When we introduced our Info Tech 100 ranking in 1998, the world was a vastly different place. The Internet boom wasn't yet a bust. Telecom stocks were still safe for widows and orphans. And with few exceptions, American companies were leading the charge into the Information Age.
We created the IT 100 to do what no other publication was attempting to do: rank all of the top technology companies in the world based on their performance over the past 12 months. With the help of sister company Standard & Poor's, it meant collecting a dizzying array of financial data from across the globe, translating financial statements from dozens of currencies, and double-checking every figure to make sure Turkish lira hadn't been mixed up with Thai bhat.
This year, the worldwide effort is paying dividends like never before. The balance of power in the technology industry is shifting. No longer are American companies first, foremost, and pretty much only. Rather, the companies of Europe and particularly Asia are thriving, even as the downturn in domestic tech spending has humbled American companies. Non-U.S. players account for 49 spots in the IT 100, far more than in any previous year. There were a mere 23 on our premiere list.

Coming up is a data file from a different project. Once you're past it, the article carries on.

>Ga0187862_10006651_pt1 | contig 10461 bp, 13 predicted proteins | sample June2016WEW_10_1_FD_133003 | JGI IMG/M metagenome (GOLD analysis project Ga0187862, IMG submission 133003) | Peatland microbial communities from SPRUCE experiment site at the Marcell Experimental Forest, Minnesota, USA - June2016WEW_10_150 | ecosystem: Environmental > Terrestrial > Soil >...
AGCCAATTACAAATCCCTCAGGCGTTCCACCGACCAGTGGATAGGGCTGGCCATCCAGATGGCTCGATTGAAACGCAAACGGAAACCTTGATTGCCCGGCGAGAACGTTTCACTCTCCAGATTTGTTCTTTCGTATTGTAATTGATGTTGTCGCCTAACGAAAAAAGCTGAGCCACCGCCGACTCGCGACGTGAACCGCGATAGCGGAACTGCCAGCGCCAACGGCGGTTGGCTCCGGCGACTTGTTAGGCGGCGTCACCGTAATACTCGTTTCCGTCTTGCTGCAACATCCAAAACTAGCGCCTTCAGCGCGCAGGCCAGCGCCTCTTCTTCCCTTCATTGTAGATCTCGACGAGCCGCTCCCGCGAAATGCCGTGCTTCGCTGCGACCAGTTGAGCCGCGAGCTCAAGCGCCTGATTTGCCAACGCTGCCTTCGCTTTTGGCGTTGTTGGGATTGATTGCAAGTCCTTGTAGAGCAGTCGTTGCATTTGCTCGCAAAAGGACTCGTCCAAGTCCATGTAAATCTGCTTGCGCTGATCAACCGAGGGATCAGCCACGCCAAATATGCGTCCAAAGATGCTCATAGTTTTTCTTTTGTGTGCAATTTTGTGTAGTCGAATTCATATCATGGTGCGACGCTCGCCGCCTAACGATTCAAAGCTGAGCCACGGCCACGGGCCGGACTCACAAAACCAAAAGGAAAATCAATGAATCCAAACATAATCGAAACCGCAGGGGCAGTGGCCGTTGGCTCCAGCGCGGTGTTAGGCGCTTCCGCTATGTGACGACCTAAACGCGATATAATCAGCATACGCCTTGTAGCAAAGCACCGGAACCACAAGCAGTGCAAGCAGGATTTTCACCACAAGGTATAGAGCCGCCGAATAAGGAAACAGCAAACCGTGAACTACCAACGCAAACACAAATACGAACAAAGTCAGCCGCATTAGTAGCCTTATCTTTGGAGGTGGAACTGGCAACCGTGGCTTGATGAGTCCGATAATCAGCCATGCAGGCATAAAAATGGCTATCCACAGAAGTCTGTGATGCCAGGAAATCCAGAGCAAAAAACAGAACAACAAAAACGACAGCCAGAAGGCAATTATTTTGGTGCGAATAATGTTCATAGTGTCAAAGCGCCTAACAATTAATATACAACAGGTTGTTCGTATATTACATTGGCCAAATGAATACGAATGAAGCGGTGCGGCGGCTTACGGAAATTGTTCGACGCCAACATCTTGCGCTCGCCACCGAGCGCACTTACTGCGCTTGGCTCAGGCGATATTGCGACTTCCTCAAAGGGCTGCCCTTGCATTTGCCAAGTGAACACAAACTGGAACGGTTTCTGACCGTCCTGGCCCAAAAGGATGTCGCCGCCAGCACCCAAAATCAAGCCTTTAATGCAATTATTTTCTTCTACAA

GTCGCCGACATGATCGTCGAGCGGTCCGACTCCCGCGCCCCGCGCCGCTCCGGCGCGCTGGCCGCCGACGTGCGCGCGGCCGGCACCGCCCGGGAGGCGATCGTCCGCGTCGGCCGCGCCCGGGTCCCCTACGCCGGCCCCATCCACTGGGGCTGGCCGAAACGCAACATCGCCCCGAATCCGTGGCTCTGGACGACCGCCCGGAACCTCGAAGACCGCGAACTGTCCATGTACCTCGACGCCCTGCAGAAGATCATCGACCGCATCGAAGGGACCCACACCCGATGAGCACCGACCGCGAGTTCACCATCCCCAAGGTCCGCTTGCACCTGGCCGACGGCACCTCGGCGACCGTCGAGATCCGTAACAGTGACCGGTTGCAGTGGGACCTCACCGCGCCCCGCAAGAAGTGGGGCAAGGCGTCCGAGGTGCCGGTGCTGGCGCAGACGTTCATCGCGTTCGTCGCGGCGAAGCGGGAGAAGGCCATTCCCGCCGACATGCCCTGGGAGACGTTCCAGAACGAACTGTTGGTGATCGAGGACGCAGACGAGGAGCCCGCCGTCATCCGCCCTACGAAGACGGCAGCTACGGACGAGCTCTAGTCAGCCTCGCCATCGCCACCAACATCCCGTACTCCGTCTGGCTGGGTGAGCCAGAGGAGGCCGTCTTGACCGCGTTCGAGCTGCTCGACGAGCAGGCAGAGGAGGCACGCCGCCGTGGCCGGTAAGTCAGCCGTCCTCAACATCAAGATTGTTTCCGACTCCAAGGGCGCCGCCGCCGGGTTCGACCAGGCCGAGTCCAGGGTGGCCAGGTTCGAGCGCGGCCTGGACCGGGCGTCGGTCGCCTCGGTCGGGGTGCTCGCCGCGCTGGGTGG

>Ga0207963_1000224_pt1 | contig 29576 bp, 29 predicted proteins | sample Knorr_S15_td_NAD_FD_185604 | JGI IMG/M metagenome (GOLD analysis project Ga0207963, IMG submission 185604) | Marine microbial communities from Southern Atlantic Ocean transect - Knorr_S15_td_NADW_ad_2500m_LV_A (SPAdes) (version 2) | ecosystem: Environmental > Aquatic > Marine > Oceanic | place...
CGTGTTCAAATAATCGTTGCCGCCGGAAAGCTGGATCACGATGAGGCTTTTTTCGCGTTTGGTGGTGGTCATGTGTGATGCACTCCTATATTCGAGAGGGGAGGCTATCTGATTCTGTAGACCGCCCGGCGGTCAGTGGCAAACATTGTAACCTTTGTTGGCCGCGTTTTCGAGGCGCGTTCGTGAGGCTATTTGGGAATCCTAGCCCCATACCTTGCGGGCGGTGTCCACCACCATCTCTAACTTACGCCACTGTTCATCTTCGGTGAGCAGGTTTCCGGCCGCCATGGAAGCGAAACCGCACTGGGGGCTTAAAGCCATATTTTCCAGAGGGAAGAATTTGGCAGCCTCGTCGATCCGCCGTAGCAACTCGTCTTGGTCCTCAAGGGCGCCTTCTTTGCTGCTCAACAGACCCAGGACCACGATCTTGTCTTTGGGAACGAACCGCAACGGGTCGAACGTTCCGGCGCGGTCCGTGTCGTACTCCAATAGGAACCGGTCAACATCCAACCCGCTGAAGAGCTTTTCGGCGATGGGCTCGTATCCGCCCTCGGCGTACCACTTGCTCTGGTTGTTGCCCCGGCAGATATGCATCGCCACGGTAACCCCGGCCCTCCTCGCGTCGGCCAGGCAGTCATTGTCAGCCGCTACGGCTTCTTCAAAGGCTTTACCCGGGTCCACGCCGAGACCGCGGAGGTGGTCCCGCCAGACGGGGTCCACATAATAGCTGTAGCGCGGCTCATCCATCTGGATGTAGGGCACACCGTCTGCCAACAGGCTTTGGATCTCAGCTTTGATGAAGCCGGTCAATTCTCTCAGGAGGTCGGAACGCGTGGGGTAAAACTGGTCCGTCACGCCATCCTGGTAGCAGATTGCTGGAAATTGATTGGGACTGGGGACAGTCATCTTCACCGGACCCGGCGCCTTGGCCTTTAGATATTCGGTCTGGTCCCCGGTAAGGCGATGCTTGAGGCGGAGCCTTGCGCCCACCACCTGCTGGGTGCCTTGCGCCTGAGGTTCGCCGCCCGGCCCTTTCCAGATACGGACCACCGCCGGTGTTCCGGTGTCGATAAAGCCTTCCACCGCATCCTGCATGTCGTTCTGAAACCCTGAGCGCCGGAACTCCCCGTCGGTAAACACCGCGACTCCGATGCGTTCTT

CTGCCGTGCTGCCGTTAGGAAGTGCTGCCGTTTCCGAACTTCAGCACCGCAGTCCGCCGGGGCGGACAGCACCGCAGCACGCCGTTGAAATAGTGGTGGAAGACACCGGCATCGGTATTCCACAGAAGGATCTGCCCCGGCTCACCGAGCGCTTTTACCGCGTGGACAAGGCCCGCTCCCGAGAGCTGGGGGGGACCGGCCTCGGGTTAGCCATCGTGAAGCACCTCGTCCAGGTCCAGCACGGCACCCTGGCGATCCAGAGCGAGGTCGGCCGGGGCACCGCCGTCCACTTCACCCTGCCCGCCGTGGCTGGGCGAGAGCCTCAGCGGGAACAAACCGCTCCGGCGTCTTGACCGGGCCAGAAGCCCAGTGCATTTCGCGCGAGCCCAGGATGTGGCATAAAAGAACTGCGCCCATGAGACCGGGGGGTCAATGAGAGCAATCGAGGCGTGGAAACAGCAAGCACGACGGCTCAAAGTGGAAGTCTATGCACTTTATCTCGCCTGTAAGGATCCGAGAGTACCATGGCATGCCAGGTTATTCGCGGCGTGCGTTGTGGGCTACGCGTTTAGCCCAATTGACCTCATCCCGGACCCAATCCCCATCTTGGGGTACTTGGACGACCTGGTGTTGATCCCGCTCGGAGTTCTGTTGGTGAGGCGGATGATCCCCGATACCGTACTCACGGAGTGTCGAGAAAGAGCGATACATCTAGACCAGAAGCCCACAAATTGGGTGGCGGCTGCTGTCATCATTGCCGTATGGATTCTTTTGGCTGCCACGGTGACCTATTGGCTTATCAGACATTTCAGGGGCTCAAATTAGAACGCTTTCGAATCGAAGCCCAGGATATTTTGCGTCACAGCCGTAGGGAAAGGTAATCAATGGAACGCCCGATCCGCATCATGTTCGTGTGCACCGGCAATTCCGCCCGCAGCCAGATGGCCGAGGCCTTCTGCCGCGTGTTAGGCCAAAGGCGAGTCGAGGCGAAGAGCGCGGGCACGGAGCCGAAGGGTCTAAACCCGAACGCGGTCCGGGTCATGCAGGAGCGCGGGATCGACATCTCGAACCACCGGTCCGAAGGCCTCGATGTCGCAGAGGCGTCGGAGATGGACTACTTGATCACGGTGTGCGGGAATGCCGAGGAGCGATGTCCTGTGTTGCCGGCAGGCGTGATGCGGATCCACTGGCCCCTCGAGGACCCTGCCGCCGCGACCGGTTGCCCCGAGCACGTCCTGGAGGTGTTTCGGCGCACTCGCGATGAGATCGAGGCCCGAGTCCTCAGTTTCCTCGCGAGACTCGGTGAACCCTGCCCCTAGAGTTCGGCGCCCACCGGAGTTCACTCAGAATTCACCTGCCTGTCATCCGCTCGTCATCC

Asian powers are rising impressively. Companies from Taiwan, Korea, and Hong Kong grabbed 7 of the top 10 spots this year. Asian companies have never had more than two top rankings in the past four years. South Korea's Samsung Electronics Co., which makes mobile phones, semiconductors, and consumer electronics, is the No. 1 performer anywhere in information technology. Quanta Computer Inc. and Hon Hai Precision Industry Co., Taiwanese companies that make components for personal computers, won the No. 2 and No. 3 spots.
In part, the rise of Asia is a sign of the times. The Taiwanese companies are super-efficient manufacturers that U.S. companies turn to for outsourcing production when they need to save money. Quanta's revenues have soared this year as Dell Computer Inc. (DELL) and Apple Computer Inc. (AAPL) have signed it up to make their notebook computers.
It would be wrong to conclude that the Asian tech companies aren't innovating. Samsung has gained ground in the international cellular market with its stylish mobile phones, packed with Web-browsing and text-messaging capabilities. And KT Freetel, a provider of mobile-phone service in Korea, is one of the few to have figured out how to make the mobile Web a must-have.
Four years ago, when we developed the Info Tech 100, we knew it would provide a lens through which to study the evolution of the tech industry. Little did we know how quickly and how much it would change.